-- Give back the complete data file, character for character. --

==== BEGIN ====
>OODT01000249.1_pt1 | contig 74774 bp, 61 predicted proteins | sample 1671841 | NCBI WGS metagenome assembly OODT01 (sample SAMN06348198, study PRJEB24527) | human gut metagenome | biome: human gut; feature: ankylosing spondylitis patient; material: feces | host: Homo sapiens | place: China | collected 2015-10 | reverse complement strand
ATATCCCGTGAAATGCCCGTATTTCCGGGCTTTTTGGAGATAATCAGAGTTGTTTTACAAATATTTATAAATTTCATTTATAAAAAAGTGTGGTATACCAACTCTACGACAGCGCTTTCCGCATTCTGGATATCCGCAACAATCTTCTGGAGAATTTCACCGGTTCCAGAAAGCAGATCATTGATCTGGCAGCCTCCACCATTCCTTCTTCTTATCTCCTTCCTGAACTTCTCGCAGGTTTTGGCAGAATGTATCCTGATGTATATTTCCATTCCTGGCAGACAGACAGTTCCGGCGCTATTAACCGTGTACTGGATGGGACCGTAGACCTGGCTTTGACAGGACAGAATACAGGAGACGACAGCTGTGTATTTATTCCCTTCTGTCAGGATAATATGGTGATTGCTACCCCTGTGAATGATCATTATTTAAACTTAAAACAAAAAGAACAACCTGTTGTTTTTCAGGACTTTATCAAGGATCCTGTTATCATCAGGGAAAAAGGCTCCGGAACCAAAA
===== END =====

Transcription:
>OODT01000249.1_pt1 | contig 74774 bp, 61 predicted proteins | sample 1671841 | NCBI WGS metagenome assembly OODT01 (sample SAMN06348198, study PRJEB24527) | human gut metagenome | biome: human gut; feature: ankylosing spondylitis patient; material: feces | host: Homo sapiens | place: China | collected 2015-10 | reverse complement strand
ATATCCCGTGAAATGCCCGTATTTCCGGGCTTTTTGGAGATAATCAGAGTTGTTTTACAAATATTTATAAATTTCATTTATAAAAAAGTGTGGTATACCAACTCTACGACAGCGCTTTCCGCATTCTGGATATCCGCAACAATCTTCTGGAGAATTTCACCGGTTCCAGAAAGCAGATCATTGATCTGGCAGCCTCCACCATTCCTTCTTCTTATCTCCTTCCTGAACTTCTCGCAGGTTTTGGCAGAATGTATCCTGATGTATATTTCCATTCCTGGCAGACAGACAGTTCCGGCGCTATTAACCGTGTACTGGATGGGACCGTAGACCTGGCTTTGACAGGACAGAATACAGGAGACGACAGCTGTGTATTTATTCCCTTCTGTCAGGATAATATGGTGATTGCTACCCCTGTGAATGATCATTATTTAAACTTAAAACAAAAAGAACAACCTGTTGTTTTTCAGGACTTTATCAAGGATCCTGTTATCATCAGGGAAAAAGGCTCCGGAACCAAAA